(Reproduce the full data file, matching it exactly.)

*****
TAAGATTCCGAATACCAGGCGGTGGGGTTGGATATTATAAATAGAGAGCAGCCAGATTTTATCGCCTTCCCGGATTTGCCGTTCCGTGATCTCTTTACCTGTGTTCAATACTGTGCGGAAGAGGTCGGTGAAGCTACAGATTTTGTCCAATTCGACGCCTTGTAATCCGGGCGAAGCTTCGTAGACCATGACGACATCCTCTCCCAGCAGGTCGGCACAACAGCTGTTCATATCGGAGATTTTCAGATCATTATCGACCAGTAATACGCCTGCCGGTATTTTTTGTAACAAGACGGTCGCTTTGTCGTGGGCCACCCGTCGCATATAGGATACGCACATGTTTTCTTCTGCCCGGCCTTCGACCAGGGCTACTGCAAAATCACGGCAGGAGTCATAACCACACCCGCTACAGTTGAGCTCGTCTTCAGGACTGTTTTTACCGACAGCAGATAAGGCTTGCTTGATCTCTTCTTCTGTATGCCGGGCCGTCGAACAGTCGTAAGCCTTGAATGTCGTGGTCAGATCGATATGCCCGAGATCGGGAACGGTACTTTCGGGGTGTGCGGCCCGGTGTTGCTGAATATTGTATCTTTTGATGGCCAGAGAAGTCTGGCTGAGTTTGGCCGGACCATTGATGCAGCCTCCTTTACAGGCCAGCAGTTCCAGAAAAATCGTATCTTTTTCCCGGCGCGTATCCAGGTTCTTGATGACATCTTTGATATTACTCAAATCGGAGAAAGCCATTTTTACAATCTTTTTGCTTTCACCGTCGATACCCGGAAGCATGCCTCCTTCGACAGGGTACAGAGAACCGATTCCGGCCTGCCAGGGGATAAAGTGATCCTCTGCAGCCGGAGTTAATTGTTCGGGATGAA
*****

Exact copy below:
TAAGATTCCGAATACCAGGCGGTGGGGTTGGATATTATAAATAGAGAGCAGCCAGATTTTATCGCCTTCCCGGATTTGCCGTTCCGTGATCTCTTTACCTGTGTTCAATACTGTGCGGAAGAGGTCGGTGAAGCTACAGATTTTGTCCAATTCGACGCCTTGTAATCCGGGCGAAGCTTCGTAGACCATGACGACATCCTCTCCCAGCAGGTCGGCACAACAGCTGTTCATATCGGAGATTTTCAGATCATTATCGACCAGTAATACGCCTGCCGGTATTTTTTGTAACAAGACGGTCGCTTTGTCGTGGGCCACCCGTCGCATATAGGATACGCACATGTTTTCTTCTGCCCGGCCTTCGACCAGGGCTACTGCAAAATCACGGCAGGAGTCATAACCACACCCGCTACAGTTGAGCTCGTCTTCAGGACTGTTTTTACCGACAGCAGATAAGGCTTGCTTGATCTCTTCTTCTGTATGCCGGGCCGTCGAACAGTCGTAAGCCTTGAATGTCGTGGTCAGATCGATATGCCCGAGATCGGGAACGGTACTTTCGGGGTGTGCGGCCCGGTGTTGCTGAATATTGTATCTTTTGATGGCCAGAGAAGTCTGGCTGAGTTTGGCCGGACCATTGATGCAGCCTCCTTTACAGGCCAGCAGTTCCAGAAAAATCGTATCTTTTTCCCGGCGCGTATCCAGGTTCTTGATGACATCTTTGATATTACTCAAATCGGAGAAAGCCATTTTTACAATCTTTTTGCTTTCACCGTCGATACCCGGAAGCATGCCTCCTTCGACAGGGTACAGAGAACCGATTCCGGCCTGCCAGGGGATAAAGTGATCCTCTGCAGCCGGAGTTAATTGTTCGGGATGAA